Avoid the Digital Dark Ages

By Roger (13 April 2015)

Do you scan old photographs so you can share the files with all your family members? Once you have them scanned, you, naturally, have to restore them to repair scratches, tears, and fading, right? I do, too. I enjoy doing that kind of work and have done some for other folks. It's a good thing to do to help preserve old memories. It can, also, help you learn some valuable techniques in Photoshop.

Easy restoration of an old photo.

Easy restoration of an old photo.

Now, I have all the files backed up several times, and I have a complete set of those backups in another state entirely. We've saved lots of space in the house that was filled with boxes of slides, negatives, and prints. Everything is organized and keyworded in Lightroom, the the photos can be easily found and viewed. What could possibly go wrong in this thorough plan?

Well, according to one of the pioneers of the internet, Vint Cerf, this plan has a serious flaw – electronic storage only is dangerous and data formats are constantly evolving. We are putting everything into files, but will those files be readable in the future? Will they disappear when the electronic media goes bad or is tossed with a broken computer? Cerf used the term “Electronic Dark Ages” to describe the loss of all this data which may never be seen again.

I heard about this, on NPR, a few weeks ago, and, initially, this didn't seem, to me, to be a problem unique to electronic files. People have thrown away tons of photos, artwork, and documents through the years. Lots of historic and/or meaningful work ended up on the scrap heap. How is this different than the electronic files?

But there is a difference: The old photos and documents existed in the physical world. Some of them were discovered and preserved. People found them in attics or old shoe boxes. Some of these items haven't been seen in decades or longer, until somebody found them. However, they still existed to be found.

Besides the multitude of family photos I have, I've mentioned that I play around with genealogy. I try to get everything I can from family members and add the scans to my records. Whenever I connect with some distant branch of our large family and we exchange information, one of the first things I ask is, “Can I borrow any old photos you have?” I have more than 1,000 of them in my records, but they don't exist in the physical sense because I haven't printed them.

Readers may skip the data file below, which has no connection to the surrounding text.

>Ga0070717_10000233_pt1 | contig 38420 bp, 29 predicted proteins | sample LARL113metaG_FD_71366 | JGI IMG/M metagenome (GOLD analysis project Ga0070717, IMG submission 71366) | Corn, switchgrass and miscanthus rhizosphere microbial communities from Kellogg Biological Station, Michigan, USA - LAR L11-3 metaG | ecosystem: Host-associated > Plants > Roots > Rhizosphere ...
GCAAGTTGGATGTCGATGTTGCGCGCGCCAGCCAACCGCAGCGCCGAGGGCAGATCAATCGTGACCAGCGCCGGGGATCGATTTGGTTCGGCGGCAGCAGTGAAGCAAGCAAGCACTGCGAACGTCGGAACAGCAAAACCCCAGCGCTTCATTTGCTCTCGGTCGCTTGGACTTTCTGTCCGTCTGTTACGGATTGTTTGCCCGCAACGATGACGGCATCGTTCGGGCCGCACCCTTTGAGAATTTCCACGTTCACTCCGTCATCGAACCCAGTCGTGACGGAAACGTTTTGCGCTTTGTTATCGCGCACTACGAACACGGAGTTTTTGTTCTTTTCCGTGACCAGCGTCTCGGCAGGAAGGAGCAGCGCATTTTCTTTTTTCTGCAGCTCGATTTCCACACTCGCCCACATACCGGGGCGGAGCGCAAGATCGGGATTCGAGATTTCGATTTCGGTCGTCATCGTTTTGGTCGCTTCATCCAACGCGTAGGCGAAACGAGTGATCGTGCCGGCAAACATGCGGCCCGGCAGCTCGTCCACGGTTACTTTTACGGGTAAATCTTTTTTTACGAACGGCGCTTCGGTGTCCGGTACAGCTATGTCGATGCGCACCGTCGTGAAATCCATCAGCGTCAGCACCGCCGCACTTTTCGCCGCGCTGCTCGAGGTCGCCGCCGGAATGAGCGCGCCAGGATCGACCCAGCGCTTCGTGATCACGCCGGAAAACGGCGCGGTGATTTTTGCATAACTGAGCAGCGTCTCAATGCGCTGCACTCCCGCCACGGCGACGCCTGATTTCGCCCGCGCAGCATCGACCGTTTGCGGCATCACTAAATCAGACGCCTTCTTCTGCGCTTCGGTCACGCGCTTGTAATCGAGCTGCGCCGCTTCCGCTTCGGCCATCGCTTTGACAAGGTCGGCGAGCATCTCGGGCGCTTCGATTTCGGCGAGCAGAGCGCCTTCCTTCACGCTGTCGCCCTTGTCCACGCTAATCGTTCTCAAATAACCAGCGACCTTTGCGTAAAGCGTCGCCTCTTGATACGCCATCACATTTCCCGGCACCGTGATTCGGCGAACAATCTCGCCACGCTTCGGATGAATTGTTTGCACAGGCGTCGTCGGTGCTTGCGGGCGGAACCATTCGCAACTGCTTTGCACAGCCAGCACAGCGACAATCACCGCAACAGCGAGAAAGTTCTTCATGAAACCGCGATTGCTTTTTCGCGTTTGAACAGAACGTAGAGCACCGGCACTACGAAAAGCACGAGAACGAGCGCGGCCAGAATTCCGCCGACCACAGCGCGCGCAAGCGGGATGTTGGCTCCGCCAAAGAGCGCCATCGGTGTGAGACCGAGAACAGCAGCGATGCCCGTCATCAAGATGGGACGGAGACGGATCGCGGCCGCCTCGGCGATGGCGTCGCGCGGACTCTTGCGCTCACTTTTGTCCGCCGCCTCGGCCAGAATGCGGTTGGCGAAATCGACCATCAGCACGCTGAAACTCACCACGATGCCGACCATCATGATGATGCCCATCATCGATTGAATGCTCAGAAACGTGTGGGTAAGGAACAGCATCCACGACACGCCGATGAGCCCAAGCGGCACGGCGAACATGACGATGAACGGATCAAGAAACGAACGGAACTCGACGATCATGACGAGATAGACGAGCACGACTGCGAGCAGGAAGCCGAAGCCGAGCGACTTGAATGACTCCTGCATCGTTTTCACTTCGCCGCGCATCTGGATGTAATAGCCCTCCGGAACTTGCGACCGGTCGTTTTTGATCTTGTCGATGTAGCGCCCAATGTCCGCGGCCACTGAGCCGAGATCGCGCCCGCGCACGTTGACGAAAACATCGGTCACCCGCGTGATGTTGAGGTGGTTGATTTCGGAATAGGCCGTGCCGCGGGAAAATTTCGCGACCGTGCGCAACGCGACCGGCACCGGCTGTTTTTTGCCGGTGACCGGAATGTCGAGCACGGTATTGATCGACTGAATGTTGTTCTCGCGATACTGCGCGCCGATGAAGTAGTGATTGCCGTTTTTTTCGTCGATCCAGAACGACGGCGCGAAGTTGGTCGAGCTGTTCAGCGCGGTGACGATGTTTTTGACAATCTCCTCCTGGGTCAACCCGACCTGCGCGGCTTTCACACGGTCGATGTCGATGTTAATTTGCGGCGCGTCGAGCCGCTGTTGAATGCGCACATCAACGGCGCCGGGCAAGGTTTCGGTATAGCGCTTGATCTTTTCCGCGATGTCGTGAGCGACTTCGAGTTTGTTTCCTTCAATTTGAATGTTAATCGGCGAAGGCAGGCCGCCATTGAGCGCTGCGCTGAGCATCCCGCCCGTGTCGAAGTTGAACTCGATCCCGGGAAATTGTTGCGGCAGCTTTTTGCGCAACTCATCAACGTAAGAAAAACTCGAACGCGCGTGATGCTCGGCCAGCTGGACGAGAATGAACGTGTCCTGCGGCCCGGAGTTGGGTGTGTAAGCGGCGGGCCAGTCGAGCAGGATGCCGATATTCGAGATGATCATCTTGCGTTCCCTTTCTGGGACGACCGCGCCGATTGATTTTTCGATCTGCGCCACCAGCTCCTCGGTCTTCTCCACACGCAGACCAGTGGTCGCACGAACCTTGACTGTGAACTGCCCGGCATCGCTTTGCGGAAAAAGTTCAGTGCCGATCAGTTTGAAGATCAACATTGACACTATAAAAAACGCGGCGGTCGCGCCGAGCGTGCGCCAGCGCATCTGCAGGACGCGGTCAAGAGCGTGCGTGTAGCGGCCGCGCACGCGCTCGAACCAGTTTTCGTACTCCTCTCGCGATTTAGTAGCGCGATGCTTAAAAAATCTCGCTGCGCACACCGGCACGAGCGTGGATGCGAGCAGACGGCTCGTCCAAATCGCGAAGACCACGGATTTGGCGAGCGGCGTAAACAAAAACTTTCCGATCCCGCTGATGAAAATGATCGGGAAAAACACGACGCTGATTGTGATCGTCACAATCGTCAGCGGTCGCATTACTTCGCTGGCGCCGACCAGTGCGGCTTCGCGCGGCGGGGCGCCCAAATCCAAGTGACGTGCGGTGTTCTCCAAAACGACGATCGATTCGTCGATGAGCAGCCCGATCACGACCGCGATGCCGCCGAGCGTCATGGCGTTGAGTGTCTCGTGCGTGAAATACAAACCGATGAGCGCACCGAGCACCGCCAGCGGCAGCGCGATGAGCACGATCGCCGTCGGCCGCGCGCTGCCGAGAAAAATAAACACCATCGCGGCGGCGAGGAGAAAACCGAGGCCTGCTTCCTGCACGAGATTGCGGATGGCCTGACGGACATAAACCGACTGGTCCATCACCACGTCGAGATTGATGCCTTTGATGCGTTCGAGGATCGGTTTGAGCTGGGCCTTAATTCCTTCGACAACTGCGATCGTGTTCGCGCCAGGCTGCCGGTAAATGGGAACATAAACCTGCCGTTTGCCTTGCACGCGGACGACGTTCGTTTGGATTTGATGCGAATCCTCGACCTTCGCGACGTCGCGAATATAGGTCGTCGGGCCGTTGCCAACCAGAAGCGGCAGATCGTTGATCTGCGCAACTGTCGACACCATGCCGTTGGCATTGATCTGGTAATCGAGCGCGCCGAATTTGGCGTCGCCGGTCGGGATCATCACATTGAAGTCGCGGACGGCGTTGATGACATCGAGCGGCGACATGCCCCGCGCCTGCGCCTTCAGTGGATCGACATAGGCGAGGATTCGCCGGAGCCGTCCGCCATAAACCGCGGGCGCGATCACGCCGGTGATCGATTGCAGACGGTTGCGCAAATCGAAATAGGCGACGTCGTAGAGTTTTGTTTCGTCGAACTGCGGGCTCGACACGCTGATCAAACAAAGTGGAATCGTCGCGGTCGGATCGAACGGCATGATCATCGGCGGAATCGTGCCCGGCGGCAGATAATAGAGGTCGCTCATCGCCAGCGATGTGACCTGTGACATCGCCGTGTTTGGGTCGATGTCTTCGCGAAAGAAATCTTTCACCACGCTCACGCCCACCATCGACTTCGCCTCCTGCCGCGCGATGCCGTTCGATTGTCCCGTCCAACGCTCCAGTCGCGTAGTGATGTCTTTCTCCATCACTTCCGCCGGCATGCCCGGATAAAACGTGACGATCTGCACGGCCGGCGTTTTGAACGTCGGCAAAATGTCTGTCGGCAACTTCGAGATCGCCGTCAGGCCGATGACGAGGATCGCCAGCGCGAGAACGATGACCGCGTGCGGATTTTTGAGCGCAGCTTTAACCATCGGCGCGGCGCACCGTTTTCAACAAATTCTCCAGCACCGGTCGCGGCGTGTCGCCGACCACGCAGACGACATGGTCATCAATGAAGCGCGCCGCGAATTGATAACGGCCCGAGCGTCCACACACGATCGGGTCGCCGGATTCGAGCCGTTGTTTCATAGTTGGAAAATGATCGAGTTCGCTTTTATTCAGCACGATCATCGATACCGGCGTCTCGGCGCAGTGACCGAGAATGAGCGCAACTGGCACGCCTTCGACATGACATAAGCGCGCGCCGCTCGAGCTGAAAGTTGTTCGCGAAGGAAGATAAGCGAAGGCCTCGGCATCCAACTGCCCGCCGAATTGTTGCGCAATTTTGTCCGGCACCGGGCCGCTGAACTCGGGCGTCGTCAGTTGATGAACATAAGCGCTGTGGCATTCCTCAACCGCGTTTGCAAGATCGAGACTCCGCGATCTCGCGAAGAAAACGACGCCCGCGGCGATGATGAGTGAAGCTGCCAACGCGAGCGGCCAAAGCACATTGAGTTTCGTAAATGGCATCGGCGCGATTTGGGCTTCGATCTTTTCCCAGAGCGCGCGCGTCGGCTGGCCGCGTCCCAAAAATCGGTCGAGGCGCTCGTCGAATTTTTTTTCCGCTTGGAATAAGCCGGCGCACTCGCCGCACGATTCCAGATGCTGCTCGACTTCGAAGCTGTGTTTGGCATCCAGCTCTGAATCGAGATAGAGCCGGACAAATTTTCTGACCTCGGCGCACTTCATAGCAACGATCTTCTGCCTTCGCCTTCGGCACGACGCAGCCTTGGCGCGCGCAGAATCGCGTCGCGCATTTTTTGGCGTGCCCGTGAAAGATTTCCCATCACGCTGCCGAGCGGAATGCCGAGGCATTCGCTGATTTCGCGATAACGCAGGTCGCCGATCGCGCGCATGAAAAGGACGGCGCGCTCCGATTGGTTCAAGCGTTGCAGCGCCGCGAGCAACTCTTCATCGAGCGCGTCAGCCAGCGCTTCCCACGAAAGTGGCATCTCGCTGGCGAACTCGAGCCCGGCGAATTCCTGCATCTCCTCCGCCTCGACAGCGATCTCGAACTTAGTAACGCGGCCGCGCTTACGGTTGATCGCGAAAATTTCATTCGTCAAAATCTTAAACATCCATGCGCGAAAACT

1890s family portrait. Don't let them disappear.

1890s family portrait. Don't let them disappear.

If we scan everything but don't make physical copies, the photos and documents can disappear with a single hard drive failure. Not everyone has the strict back-up regimen you and I have. In fact, the vast majority of people don't back up anything. Every day, photos and documents are lost when phones and hard drives go bad. If they were never printed or shared, they cease to exist.

Let's take this beyond the family photos that you treasure and are treasured by others in your family. Have you got a physical print of your best or favorite photos? It may be impossible to print every photo in your collection – I'm pretty ruthless with the DELETE button, but I still have well over 75,000 photos on my hard drives. When you die will anyone know where to find these photos on your computer? Will they even think to look for them?

Sadly, too many will not. The work that you poured your heart and soul into could be completely lost. But, if they find your box of prints, they'll appreciate them and, maybe, preserve them. This year, one of my personal projects is to make single prints and books to ensure my work, at least, has a chance of being preserved. I've left notes, with my will, on where to find all my electronic files. It's easy, since they're all in one folder. I just hope one of my descendants will care enough to preserve them, whether they're in a physical or electronic state.

You may think this is a morbid discussion, but that's no reason to ignore it and do nothing. It is a scientific fact that everyone involved in photography will, eventually, die. I hear this is true of other people, too. ;-) Your work might live longer than you if you take some additional steps to help preserve it. It may have value decades from now to someone you'll never meet. Wouldn't that be nice?